Thursday, September 1, 2011

Nokuthula Ngwenyama: 'I am deeply moved to be invited to participate in the memorial for Karen Tuttle'

[Karen Tuttle]

Nokuthula Ngwenyama is President of the American Viola Society. When she announced her participation in the Faculty Tribute to Karen Tuttle (1920-2010) being held at the Curtis Institute of Music September 18 at 3 PM, AfriClassical invited Nokuthula to share her memories of her former teacher:

I am deeply moved to be invited to participate in the memorial for Karen Tuttle being held at Curtis September 18th. She requested that the second and third movements of the Brandenburg Concerto No. 6 by Bach be performed, and several former students will speak about their experiences with her beforehand. I remember fondly working with her on this piece. It was pure joy from beginning to end; each time she sang or gesticulated a phrase the lines soared with ecstasy and beauty.

For Karen music was physical, sensual, and inevitable. There was something special about the way she transmitted freedom from inhibitions on both the instrument and in life. She was liberated in everything she did, from the tone of her voice, her smile, her motions, her singing, her playing, her choices, and the way she lived. She embraced the physical and emotional world, not delineating between them and the creative musical process.

Her freedom was contagious if somewhat shocking at first. I remember playing for her as a 16-year-old visiting from the west coast. My mother and I were welcomed by her and her husband Morty into their inviting brownstone and ushered upstairs.

She asked, “Ok dearie, what song do you have to play for me today?” A question her many students know so well. I responded and played what I could.

Afterwards she said with a smile, “I think you could audition for Curtis this year,” then continued speaking in detail about the process, what to expect, etc. Her presence was a winning combination of generosity, kindness, and exuberance. She cut straight to the bunch and had great radar for any BS floating around. My reserved mother hardly knew how to react, but I instantly fell in love with this free-spirited force of nature and felt confident in her presence.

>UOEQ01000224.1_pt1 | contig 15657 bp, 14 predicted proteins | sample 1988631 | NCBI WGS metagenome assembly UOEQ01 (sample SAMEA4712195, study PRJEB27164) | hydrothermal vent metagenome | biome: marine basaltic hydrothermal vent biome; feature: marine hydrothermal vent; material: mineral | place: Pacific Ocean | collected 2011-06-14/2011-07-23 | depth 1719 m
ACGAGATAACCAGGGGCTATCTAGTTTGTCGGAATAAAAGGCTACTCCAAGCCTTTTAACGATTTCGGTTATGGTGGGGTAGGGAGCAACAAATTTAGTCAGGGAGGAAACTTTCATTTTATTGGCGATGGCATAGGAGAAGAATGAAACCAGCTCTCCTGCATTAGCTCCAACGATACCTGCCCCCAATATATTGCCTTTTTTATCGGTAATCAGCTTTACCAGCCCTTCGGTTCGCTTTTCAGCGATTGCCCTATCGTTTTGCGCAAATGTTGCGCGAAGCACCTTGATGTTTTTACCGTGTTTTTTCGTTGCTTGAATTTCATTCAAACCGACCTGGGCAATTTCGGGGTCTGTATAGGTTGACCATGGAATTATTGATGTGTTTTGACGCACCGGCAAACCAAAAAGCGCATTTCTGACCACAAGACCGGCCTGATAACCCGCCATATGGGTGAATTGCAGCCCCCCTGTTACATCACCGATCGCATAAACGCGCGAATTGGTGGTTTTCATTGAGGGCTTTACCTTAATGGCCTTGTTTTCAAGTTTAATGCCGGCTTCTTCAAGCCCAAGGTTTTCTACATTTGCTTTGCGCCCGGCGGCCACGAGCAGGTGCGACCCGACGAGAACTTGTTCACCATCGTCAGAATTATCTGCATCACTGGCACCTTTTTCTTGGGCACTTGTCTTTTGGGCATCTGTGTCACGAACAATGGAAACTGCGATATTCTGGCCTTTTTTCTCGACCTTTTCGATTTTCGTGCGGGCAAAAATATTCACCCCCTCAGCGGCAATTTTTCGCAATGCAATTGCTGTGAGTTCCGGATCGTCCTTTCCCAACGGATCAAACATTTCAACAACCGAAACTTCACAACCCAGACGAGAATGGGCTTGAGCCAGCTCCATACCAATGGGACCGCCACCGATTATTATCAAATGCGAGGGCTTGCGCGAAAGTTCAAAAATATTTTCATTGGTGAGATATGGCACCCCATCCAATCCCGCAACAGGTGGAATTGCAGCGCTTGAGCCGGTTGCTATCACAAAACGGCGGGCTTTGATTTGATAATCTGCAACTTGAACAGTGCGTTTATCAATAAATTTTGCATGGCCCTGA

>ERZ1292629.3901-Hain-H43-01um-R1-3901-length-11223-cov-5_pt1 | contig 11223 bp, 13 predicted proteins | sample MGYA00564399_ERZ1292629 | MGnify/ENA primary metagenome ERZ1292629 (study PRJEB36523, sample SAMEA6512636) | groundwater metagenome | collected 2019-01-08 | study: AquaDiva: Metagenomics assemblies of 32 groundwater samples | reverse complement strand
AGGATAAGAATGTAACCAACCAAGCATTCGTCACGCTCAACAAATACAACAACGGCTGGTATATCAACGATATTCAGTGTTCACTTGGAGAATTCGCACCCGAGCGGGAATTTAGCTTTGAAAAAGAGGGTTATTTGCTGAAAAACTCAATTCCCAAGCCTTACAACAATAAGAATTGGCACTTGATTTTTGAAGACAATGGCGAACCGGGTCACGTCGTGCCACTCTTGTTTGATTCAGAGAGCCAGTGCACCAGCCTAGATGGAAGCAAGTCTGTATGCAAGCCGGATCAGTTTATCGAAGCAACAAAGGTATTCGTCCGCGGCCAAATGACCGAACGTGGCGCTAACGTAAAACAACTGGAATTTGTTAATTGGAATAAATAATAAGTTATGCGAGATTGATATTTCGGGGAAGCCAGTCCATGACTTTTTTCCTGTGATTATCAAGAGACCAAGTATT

She was the perfect teacher and guide for my undergraduate years as I began my professional performance career. Even though she is well-known for her method of coordination the thing I loved the most was that she tailor-made that approach to fit each of her students. If you observe her students today none of them approaches this philosophy in exactly the same way, and that is to her credit. Conviction was the key. Music wasn’t something to be toyed with, a wishy-washy elitist expression, but rather heroic pacing and sincere phrasing from deep within brought out.

Many a time I would prepare a lesson – for which she encouraged sleeveless attire so as to work with the arms and shoulders – only to hear, “It’s not convincing. Try it again.” She forced me to dig deeper to express that which can only be communicated without words. Her uncanny ability to tear down walls and promote connections with deep emotion and sensitivity purified the conduit between myself and the instrument and released tensions and inhibitions from my playing. The place she helped every one of her students find within ourselves sustains our playing – of that I’m sure. I cannot count how many times I’ve been on stage and “dug deep” into that well only to feel the release of the music through my body and the sound open though the phrase. Karen opened the window of honesty and truth in her students’ playing and inspired us to attain more with love and encouragement.

I miss her deeply, and my heart goes to her immediate family who continue to grieve the loss of this dynamic and beloved woman. Her joy continues to be carried by all who worked with and knew her vitality. She is an example and inspiration to us all.

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